Meetings: How to increase productivity

[Guest post by Sanjay Anandaram, entrepreneur-turned-investor. In this article, Sanjay talks about ways one can increase productivity and not get drowned in the ‘meeting’ overload syndrome. I am sure each…

[Guest post by Sanjay Anandaram, entrepreneur-turned-investor. In this article, Sanjay talks about ways one can increase productivity and not get drowned in the ‘meeting’ overload syndrome. I am sure each one of us related to this!]

Many years ago when I was young, not-yet-senior-enough-to-attend meetings and gainfully employed, meetings were, in my then innocent mind, attended by senior company executives who discussed serious and grave matters that could dramatically impact everything from my salary to perhaps even world peace. I was overjoyed one day when I was asked to attend a meeting the following morning. Nothing else was told to me except “there’s a strategy meeting tomorrow and please be present.” Two important words – strategy and meetings- in the same sentence that included an invitation to me! I was breathless with excitement and couldn’t wait to attend my first strategy meeting with senior management.

Meeting Game

The day long meeting concluded with the Chairman sagely announcing “Lets form a task force that will create an approach paper on our customer support strategy that we’ll discuss in the next meeting.” I was perhaps not the only one who thought we’d achieved an unusual amount that day which was neatly captured by the Chairman’s terse summarisation. The lunch and coffee were great too. I was totally enamored of meetings thereafter. A lot of presentations, discussions, arguments, snacks, coffee and tea, meals, and then some more. Going to or being in a meeting was prestigious and was a sign of having arrived. Words such as “brainstorm”, “agenda”, “strategy” acquire an ominous halo when coupled with “meeting.”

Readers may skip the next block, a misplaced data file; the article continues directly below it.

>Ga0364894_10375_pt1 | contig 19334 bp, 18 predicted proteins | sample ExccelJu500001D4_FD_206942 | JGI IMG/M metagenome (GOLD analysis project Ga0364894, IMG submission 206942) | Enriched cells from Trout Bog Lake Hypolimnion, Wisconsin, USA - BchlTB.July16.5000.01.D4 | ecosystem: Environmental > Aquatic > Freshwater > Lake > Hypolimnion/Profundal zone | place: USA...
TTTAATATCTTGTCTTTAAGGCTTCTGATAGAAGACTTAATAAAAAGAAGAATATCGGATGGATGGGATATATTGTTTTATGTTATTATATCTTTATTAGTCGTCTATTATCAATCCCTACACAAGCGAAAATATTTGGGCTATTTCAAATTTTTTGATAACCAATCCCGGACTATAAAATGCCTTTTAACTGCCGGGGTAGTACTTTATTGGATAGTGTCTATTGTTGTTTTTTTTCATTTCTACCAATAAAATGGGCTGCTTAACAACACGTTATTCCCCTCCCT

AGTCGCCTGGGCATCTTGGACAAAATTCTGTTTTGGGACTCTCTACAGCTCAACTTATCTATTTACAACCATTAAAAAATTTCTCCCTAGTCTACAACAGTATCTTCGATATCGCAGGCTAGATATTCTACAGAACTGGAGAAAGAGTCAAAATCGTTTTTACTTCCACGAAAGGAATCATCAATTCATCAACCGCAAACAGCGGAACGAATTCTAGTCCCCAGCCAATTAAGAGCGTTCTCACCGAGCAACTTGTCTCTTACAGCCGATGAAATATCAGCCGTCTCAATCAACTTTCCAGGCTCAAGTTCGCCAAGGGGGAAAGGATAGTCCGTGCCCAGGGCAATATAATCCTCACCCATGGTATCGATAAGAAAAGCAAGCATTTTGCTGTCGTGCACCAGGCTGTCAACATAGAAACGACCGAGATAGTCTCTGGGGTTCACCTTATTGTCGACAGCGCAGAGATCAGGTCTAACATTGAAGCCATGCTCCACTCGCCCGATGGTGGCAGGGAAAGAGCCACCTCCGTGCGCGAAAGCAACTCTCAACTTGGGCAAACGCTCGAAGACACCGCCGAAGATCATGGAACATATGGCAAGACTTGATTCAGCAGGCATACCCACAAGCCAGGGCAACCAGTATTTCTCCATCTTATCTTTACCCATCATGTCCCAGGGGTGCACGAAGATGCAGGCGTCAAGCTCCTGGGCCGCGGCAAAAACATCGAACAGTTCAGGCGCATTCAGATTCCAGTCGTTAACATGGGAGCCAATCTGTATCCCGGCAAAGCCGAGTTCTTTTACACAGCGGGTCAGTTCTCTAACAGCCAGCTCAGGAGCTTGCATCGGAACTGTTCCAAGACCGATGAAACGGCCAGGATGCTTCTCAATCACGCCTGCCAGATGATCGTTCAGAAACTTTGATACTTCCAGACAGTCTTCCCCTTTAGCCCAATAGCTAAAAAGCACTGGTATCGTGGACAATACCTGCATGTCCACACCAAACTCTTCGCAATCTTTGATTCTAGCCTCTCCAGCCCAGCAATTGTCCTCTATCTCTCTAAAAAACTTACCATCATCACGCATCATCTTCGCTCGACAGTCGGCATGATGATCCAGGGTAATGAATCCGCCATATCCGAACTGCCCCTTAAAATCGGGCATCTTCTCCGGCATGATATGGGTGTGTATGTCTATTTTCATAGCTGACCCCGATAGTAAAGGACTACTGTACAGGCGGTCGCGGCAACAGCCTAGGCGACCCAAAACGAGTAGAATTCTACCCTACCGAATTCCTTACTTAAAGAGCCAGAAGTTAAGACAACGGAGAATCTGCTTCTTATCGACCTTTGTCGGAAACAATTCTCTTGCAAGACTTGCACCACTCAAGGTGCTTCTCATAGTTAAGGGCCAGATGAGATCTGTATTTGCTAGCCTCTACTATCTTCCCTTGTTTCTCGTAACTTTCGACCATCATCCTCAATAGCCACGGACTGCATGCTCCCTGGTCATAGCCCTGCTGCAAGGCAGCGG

Many years later, I noticed the following poster on a meeting room of a well known company. The poster was headlined: Meeting Rules and then asked the following questions:

  1. Do you know why you are here?
  2. Do you know why the others are here?
  3. Do you know what the objective of the meeting is?
  4. If the answer to any one of the above is “NO”, get out!

I was shocked at the impudence! How dare someone ask anyone to get out especially when they were in a meeting?!

Of course since those days with a lot more experience in many parts of the world, I’ve learnt a lot more about meetings. Being involved with several young entrepreneurs for many years too has taught me a lot about meetings. Given the pressures on time and resources, entrepreneurs need to marshall the organization via, unfortunately, meetings! But the following points are critical to keep in mind:

  • Does the meeting have a specific agenda that everyone’s aware of?
  • Are the timings mentioned and adhered to?
  • Who’s responsible for ensuring that the meeting discusses the specific matters on hand and does not meander away to meaninglessness? Don’t confuse activities with outcomes!
  • Who’s responsible for taking notes?
  • What happens when the meeting ends? Who’s responsible for ensuring follow up action?

Many years ago, well known historian and satirist Prof Northcote Parkinson who’s writings on bureaucracy are legendary had this to say about meetings


“The time spent in a meeting an item is inversely proportional to its value (up to a limit).”

A Rs 1 crore capital expenditure plan for the sake of developing arcane technology that will give the company a “strategic” edge or a sustainable competitive advantage is discussed and approved in 1 hour. Primarily because hardly anyone understands it! However, a Rs 10L marketing budget will be discussed for half a day! For example, what colour should the brochure be? What should the company’s tag line be? Should we be advertising on TV also? And so on..All these is usually discussed in excruciating detail because everyone can understand this!


How many such meetings have you been a part of? What do you think?

[The article first appeared in FE. Reproduced with author’s permission]

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